Beverly Hills Cancer Center is home to the world-renowned Skin Cancer Institute of Los Angeles.
There are several types of skin cancers, each of which has different traits and levels of severity. Each is named according to the cell from which it originates. Basal cell cancer is the most common but least dangerous. Squamous cell cancer is less common than basal, but is more likely to metastasize. Melanoma is the rarest form but is the most aggressive. At the Beverly Hills Cancer Center you will be treated by among the most experienced skin cancer doctors Los Angeles has to offer.
Signs and symptoms
Skin cancer is primarily present on areas of skin that are exposed to the sun, such as the face, back, scalp and arms. It may also form on areas that don’t see very much sun, such as the palms, underneath the fingernails or the genital area. Receiving a thorough skin cancer screening can detect early signs of this disease.
Basal cell cancer generally occurs on sun-exposed areas. Signs of basal cell carcinoma include:
- Bumps that are whitish and waxy
- Lesions that are flat and flesh colored or brown
Squamous cell cancer also appears primarily on areas of the skin that are exposed to the sun. Its symptoms include:
- A firm, red cyst
- A flat lesion with a crusty, flaking surface
Unlike basal and squamous cancers, melanoma can occur anywhere on the body. In men, it most commonly occurs on the torso, head or neck. In women, it generally develops on the lower legs. In both genders, melanoma can develop on skin that hasn’t been exposed to the sun.
Signs and symptoms of melanoma include:
- A brown spot with dark specks
- A mole that changes in any number of qualities, such as size, texture and color
- A small cyst with areas that appear red, white or blue
- Dark lesions on the palms or soles of the feet, as well as membranes lining the mouth, nose, vagina or anus
- Moles with an irregular border
Melanoma may also occur in areas that have little or no sun exposure, such as the palms, soles of the feet and genitals. When melanoma develops in people with darker skin, it’s more likely to be in a hidden area. Primary forms of hidden melanoma include:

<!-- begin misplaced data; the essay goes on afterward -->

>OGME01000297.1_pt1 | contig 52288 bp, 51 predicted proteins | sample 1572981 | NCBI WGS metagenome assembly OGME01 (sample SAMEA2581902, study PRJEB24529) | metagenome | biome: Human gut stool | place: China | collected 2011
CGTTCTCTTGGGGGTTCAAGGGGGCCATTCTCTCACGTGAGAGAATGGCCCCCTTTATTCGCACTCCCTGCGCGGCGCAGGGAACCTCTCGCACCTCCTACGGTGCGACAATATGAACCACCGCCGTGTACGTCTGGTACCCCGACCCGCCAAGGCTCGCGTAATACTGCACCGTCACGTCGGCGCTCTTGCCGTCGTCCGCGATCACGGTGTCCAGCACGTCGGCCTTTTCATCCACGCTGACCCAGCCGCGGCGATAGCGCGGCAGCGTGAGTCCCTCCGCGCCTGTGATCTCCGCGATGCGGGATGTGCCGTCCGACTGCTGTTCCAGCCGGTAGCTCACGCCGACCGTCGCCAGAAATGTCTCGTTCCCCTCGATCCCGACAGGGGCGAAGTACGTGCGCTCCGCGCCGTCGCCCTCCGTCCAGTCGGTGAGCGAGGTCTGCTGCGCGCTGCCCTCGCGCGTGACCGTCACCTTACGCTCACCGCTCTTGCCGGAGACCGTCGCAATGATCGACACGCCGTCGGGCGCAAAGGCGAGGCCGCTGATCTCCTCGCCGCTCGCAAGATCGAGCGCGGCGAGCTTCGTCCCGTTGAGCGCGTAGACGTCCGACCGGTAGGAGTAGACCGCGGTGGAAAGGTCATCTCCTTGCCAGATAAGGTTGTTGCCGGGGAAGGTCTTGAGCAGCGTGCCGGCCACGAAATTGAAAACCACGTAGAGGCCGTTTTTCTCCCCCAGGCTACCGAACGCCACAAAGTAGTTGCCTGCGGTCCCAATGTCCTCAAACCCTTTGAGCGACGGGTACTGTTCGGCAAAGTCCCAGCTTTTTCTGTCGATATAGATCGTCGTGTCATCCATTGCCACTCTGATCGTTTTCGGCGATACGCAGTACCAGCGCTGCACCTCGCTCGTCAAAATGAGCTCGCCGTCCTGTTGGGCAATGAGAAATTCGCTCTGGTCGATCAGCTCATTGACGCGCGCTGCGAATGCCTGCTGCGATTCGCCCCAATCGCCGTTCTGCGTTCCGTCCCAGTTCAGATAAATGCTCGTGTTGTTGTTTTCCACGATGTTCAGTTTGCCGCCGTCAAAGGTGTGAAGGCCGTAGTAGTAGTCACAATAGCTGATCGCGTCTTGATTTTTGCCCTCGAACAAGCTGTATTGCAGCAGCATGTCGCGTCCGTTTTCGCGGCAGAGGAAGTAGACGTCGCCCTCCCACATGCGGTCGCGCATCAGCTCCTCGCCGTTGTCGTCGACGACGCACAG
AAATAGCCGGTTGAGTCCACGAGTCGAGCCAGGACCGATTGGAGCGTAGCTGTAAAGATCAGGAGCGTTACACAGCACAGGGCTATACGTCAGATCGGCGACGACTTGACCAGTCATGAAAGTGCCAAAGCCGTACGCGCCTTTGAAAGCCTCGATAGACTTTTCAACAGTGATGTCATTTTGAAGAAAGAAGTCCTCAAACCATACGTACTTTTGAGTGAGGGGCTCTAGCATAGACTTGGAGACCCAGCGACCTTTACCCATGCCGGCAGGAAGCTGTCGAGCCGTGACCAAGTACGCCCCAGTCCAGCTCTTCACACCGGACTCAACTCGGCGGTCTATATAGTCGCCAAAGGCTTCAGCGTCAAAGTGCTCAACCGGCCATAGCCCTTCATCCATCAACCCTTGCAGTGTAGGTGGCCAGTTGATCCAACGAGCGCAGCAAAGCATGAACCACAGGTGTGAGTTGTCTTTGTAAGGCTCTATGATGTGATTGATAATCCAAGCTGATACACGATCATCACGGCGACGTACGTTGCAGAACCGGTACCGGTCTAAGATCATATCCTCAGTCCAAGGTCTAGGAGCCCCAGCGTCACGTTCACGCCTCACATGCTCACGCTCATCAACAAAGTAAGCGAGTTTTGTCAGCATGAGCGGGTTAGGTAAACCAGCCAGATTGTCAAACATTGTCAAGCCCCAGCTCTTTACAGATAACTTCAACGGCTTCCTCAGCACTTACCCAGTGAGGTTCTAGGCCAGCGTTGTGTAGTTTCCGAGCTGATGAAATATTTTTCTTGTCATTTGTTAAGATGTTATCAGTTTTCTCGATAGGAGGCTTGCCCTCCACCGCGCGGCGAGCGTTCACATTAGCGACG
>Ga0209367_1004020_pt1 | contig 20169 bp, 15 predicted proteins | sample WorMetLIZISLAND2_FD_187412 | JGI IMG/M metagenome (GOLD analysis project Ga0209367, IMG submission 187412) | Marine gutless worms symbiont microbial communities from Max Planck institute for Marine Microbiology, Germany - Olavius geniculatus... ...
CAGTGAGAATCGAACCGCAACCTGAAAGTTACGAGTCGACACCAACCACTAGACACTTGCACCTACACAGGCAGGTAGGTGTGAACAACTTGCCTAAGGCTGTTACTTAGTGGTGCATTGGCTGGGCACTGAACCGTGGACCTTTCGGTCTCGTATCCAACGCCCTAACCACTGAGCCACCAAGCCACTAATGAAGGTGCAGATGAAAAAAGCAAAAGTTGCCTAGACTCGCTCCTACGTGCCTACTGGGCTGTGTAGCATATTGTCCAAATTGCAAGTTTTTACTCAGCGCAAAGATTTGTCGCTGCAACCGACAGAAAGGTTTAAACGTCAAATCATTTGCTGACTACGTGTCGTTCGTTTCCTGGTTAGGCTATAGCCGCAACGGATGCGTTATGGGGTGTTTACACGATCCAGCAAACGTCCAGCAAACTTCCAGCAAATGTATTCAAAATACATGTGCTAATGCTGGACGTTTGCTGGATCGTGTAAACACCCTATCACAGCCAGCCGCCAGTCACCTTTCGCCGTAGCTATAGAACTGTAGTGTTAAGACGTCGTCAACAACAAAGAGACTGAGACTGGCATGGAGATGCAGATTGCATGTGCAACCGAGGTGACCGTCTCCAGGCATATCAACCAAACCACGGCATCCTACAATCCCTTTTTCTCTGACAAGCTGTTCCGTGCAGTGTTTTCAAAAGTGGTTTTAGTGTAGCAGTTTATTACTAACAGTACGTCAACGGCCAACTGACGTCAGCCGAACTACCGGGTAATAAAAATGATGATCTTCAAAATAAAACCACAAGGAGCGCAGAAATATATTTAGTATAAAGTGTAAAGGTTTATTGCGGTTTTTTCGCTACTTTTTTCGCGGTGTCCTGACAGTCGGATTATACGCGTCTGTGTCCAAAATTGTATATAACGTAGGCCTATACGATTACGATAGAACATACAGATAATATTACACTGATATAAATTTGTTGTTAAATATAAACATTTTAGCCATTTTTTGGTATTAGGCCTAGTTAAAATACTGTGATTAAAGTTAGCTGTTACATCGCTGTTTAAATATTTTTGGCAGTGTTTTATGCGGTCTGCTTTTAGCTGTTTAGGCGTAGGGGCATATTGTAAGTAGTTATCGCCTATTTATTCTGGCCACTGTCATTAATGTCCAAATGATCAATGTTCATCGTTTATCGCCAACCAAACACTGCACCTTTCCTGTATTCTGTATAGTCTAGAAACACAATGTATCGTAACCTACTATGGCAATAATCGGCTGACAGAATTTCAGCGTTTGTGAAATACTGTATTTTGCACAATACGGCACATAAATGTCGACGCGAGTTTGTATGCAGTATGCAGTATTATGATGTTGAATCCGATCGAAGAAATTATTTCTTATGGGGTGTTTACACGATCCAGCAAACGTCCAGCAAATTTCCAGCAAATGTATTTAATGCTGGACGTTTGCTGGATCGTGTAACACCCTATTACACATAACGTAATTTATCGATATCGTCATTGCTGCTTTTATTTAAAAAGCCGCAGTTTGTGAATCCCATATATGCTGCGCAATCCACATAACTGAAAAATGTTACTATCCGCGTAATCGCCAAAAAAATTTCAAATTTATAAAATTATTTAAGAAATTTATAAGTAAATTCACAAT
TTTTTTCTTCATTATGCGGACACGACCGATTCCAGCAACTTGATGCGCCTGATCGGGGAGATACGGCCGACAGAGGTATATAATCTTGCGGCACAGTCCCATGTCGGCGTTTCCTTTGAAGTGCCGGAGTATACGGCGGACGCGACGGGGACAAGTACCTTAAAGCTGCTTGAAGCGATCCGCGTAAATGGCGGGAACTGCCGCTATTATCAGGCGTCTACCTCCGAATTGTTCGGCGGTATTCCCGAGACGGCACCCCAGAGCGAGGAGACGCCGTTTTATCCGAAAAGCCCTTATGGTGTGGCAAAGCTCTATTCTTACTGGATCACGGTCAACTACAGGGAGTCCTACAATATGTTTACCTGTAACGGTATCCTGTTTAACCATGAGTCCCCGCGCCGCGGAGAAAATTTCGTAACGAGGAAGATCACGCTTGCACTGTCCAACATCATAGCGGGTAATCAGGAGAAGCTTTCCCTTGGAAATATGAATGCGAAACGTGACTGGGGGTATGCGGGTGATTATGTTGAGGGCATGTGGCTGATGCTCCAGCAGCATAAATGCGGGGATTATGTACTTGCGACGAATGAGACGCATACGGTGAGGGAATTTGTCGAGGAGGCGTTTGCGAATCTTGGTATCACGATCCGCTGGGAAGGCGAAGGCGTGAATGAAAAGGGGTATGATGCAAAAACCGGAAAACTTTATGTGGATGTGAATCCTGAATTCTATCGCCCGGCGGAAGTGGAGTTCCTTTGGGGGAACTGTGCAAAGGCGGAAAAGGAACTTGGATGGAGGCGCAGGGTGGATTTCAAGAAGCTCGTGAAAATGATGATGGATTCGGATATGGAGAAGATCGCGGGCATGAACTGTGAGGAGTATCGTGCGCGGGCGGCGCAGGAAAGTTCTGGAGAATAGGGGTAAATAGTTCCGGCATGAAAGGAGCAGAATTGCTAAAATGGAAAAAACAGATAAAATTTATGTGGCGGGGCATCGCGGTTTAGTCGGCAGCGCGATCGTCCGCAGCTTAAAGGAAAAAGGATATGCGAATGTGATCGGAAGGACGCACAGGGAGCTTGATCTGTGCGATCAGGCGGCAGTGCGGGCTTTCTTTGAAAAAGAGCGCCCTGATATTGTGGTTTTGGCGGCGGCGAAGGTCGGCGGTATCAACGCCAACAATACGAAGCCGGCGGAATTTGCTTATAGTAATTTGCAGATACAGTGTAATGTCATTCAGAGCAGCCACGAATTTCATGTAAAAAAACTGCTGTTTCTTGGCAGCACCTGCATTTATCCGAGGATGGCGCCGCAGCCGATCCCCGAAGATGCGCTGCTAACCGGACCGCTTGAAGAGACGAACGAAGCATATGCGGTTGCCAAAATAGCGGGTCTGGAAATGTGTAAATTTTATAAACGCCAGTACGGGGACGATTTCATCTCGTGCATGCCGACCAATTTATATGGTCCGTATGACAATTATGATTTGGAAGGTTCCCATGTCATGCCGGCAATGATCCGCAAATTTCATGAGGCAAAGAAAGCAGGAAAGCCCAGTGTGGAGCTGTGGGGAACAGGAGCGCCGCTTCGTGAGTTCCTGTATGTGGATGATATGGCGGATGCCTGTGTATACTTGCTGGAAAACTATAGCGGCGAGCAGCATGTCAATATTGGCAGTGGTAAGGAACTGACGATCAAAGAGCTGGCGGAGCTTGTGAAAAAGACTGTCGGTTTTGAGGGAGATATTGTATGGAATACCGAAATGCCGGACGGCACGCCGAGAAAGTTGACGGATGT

Under the nail, otherwise known as subungual melanoma. The first sign is generally a discoloration that can be mistaken for a bruise.
In the mouth, digestive tract, urinary tract or vagina. Each of these areas contains a mucous membrane, in which the melanoma develops.
Eye melanoma, otherwise known as ocular melanoma, can develop in the uvea. This type of melanoma can be diagnosed in an eye exam.
Tests and Diagnosis
There are two primary ways in which a doctor will perform skin cancer screening and diagnose skin cancer:
- Examination of the skin to determine the likelihood of skin cancer based on skin changes. There will likely be further testing after this is done.
- Removal of a skin sample for testing, also known as a skin biopsy. This can then be tested in a laboratory for signs of skin cancer, including the type of cancer.
If cancer is present, the doctor will conduct a further skin cancer screening to determine the extent or stage of cancer. In the case of superficial skin cancer, such as basal cell cancer, the skin biopsy can remove the growth completely and no further testing need be done. In more advanced forms of cancer, there will be further testing to discover the exact stage. Once the stage is determined, recommendations can be made regarding which treatment will be most effective. The Beverly Hills Cancer Center is proud to have among the most dedicated skin cancer doctors Los Angeles has to offer.
When it comes to skin cancer, the treatments are as varied as the types of skin cancer. It all depends on the size, depth, type and location of the growths. Primary treatment options available through the skin cancer doctors at our private Los Angeles facility include:
- Freezing the growths with liquid nitrogen. When it thaws, the dead tissue simply sheds, no longer malignant.
- Surgery to excise the growth or lesion. This may be used on any type of skin cancer. The doctor cuts out the cancerous tissue as well as a margin of healthy skin surrounding it.
- Laser therapy can be used to destroy growths. Due to the precision of laser technology, there is very little damage to the surrounding healthy tissue. This treatment is generally used against superficial skin cancers.
- Mohs surgery is a method by which a surgeon removes growths layer by layer, examining each layer until no cancerous cells remain.
- Curettage and electrodesiccation can be used to treat superficial forms of cancer. A curette—a scoop-like blade—is used to scrape away cancer cells, and an electric needle is used to destroy any remaining cancer cells.
- Radiation therapy may be used when surgery cannot be performed.
- Chemotherapy may also be used on skin cancer, especially when it has spread to other parts of the body.
- Photodynamic therapy is used to destroy cancerous skin cells with focused light. Drugs are used beforehand that make the cancer cells sensitive to light.
- Biological therapy may be used to stimulate the immune system, giving it the strength to kill cancer cells.
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